The story was always in the foreground.
Former Salt Lake Tribune news editor and columnist Peg McEntee, who died Thursday at Intermountain Health Center of complications from Alzheimer’s disease, was the consummate journalist, a lover of language and its power to impart knowledge.
During his 35-year career, McEntee has covered or helped cover most of Utah’s major events, first as a writer for The Associated Press and later as a mentor to reporters and a Metro columnist for The Tribune. As a western woman who has owned guns since she was young and shared tales of fishing in the Strawberry Reservoir, McEntee could handle both tough and tender stories.
“She often ‘spiced up’ my leads, as she put it, or found just the right word to make a sentence smoother, richer and more graceful. We never argued about her changes — she was always right,” wrote Peggy Fletcher Stack, the Tribune’s senior religion reporter, edited by McEntee for more than a decade, in a Facebook post. “Although Peg is not a religious person herself, she treats my beat and stories with the utmost respect. She brought deep sensitivity and keen observation to each assignment.”
Former Tribune reporter Mike Gorrell recalls competing and showing compassion with McEntee during the 1984 Wilberg mine disaster, when 27 miners died in a fire at an Emery County coal mine. “Peg had a toughness that miners respected, but also a soft heart. We shed tears together over drinks… a night after we both understood the horrific consequences of the mass deaths for those left behind.”
“My most vivid memory of Peg is when I was a news editor, and she was still at The Associated Press just before she came to The Tribune,” said former Tribune editor and publisher Terry Orme. “I submitted a story to the AP leadership that I thought was pretty powerful and important. She read it, called me and pointed out the many holes and dubious assumptions. She saved me and my reporter.”
As an editor, McEntee was holistic. She didn’t just edit her reporter’s copy. She helped them to master their lives.
“We had kids the same age, so we exchanged notes about parenting and parenting mishaps,” Stack said. “She was immensely proud of her daughter, Kate, who was – and is – remarkable.”
“She changed my life at least twice, but I remember her almost daily as a mom/sister/editor/life coach and friend without BS,” Hilary Groutage Weible said in a post on Stack’s Facebook page. Weible worked with McEntee at AP and The Tribune and is now an associate professor at Marshall University in West Virginia.
“She once held my teenage daughter on the phone and instructed her to apply pressure to a disk the length of her finger while I sped from Salt Lake City to Davis County to get Emily to the hospital in a pre-cell phone world,” said Weible wrote. “Years later, she found me at a school board meeting to break the news that my son had slipped off the roof of my house and broken his leg. The kids were fine and the stories came in on time thanks to Peg’s cool head.”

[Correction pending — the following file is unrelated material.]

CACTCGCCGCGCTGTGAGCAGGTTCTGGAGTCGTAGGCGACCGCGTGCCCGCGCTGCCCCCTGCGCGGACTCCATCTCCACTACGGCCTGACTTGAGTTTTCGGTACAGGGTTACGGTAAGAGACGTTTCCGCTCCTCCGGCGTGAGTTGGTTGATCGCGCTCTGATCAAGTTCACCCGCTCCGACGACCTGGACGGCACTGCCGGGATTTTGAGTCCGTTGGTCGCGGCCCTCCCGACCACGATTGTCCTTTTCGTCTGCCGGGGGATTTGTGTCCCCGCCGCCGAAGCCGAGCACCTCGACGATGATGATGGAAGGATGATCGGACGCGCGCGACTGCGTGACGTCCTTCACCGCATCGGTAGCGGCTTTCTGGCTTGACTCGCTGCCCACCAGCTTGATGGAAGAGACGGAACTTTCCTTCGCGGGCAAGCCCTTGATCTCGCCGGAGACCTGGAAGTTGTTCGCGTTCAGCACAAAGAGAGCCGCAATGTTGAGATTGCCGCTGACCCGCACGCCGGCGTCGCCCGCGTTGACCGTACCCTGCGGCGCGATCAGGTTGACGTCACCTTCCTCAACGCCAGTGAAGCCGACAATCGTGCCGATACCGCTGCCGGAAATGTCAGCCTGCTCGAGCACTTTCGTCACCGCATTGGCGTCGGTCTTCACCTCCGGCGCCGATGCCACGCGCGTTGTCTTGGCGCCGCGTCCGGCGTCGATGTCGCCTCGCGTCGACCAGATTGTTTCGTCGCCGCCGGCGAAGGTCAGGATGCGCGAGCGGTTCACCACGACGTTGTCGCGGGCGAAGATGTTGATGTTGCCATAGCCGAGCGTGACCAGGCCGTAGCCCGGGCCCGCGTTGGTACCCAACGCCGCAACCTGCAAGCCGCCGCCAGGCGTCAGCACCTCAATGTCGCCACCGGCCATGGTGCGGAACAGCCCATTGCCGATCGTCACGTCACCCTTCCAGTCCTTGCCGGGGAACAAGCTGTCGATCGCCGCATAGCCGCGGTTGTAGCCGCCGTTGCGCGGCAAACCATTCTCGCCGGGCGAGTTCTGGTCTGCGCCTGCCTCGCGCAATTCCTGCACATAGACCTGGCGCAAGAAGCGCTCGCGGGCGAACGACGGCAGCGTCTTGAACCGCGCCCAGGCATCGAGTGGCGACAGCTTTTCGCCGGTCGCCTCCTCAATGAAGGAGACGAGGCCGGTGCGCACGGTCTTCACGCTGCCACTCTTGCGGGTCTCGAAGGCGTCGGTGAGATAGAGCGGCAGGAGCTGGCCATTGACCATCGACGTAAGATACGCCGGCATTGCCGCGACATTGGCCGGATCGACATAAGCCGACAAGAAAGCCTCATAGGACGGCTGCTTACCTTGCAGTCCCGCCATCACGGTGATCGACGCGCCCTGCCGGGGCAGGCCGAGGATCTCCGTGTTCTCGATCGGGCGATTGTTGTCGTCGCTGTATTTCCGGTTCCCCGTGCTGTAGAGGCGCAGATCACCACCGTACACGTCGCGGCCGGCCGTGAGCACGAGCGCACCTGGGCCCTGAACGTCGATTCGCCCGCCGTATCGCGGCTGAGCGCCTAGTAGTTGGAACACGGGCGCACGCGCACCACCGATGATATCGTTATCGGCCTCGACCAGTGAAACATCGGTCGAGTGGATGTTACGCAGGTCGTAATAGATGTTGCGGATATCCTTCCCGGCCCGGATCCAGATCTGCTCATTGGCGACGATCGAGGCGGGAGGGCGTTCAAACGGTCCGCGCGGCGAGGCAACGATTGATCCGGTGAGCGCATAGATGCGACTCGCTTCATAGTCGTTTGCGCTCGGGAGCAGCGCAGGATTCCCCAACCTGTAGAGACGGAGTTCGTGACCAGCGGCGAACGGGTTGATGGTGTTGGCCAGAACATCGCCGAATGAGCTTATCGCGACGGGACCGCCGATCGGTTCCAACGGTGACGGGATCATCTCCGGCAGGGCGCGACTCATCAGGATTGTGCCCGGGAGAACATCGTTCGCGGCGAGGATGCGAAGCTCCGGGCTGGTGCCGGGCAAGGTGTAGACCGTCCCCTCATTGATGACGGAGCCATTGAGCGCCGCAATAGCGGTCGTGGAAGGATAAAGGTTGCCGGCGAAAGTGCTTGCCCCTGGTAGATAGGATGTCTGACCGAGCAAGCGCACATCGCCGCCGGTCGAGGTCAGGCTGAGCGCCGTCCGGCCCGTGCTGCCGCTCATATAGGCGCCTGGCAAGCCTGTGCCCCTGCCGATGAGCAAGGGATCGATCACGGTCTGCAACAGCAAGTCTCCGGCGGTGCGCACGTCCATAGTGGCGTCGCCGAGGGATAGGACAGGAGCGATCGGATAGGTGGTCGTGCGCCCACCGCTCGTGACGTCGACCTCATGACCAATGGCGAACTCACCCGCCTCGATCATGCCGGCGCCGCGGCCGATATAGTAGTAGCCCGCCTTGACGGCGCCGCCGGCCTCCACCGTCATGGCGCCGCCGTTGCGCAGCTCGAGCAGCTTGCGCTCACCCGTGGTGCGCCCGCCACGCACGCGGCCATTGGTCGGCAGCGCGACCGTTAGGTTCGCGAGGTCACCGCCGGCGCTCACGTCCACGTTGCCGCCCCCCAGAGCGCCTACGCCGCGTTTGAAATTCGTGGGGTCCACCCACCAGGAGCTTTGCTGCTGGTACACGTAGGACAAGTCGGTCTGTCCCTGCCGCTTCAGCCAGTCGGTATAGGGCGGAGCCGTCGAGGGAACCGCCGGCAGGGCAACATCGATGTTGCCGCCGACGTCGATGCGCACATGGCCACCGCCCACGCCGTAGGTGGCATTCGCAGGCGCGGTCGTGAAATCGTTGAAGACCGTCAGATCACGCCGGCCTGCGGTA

As a columnist for the Tribune from 2009 to 2013, McEntee challenged bigotry, as she did in a 2012 column about the banning of a gay-friendly book in a Davis County school library:
“Where do you start? Nothing in The House of Our Mothers teaches anything but love for family, friends and community. Even a book from the school library does not count as a curriculum; the only criterion is that it is appropriate for the child who reads it borrows, is age-appropriate. A library itself is a place of wonder where children and their parents can find books and other materials that could open dazzling doors to new worlds. Plus, it’s free.”
When she wasn’t dealing with the establishment, she championed underdogs. In her most recent column, she spoke about how she wandered the state to find the stories to tell.
“It’s one of the reasons I loved taking to the streets as a columnist and talking to people I wouldn’t have even met otherwise. Like the shopkeepers in Panguitch worried about the Alton coal mine, or the guy in Castle Dale who raises zebras and Watusi cattle. I spoke to a heartbroken merchant whose clothing store in Gunnison went bankrupt due to an underground gas plume and who received a pittance in a settlement.
“And years later, in Gunnison, I spoke to inmates who work with wild horses that have been moved to large pastures by the Bureau of Land Management. When I asked the guys what that taught them, they invariably said ‘patience’ – a good thing for someone who will one day be an ex-con.”
Her 41-year-old husband, Bill Throneburg, remembers a writer who was a voracious reader. “She did The New Yorker magazine when it came out weekly and she did the Sunday edition of The New York Times. And she was a proud patron of King’s English Bookstore.”
Margaret Marie McEntee was born in Salt Lake City in 1952 to Bernard and Elizabeth McEntee. She attended Skyline High School and the University of Utah. She married Throneburg in 1982 and they have one daughter, Kate Throneburg. She is also survived by five siblings: David McEntee, Merry Worrel, Patricia Snow, Marni McEntee, and Bill McEntee.
Funerals are coming up. Donations can be made on McEntee’s behalf to the Alzheimer’s Association.